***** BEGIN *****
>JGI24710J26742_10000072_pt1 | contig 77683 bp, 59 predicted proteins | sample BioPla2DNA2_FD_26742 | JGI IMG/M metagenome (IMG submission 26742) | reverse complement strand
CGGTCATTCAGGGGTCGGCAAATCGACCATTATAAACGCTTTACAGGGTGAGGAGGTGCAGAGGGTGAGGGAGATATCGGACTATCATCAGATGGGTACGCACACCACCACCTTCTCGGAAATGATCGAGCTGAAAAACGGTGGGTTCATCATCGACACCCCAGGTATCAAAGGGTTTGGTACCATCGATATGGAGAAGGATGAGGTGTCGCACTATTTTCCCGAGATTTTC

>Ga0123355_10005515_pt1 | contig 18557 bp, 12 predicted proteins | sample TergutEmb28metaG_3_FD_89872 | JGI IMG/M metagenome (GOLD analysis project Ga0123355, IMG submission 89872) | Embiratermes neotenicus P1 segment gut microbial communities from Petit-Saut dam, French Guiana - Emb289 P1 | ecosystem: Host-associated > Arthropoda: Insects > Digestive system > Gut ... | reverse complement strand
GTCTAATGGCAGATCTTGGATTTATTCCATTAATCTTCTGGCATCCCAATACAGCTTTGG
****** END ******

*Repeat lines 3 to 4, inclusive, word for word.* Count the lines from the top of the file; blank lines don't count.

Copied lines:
>Ga0123355_10005515_pt1 | contig 18557 bp, 12 predicted proteins | sample TergutEmb28metaG_3_FD_89872 | JGI IMG/M metagenome (GOLD analysis project Ga0123355, IMG submission 89872) | Embiratermes neotenicus P1 segment gut microbial communities from Petit-Saut dam, French Guiana - Emb289 P1 | ecosystem: Host-associated > Arthropoda: Insects > Digestive system > Gut ... | reverse complement strand
GTCTAATGGCAGATCTTGGATTTATTCCATTAATCTTCTGGCATCCCAATACAGCTTTGG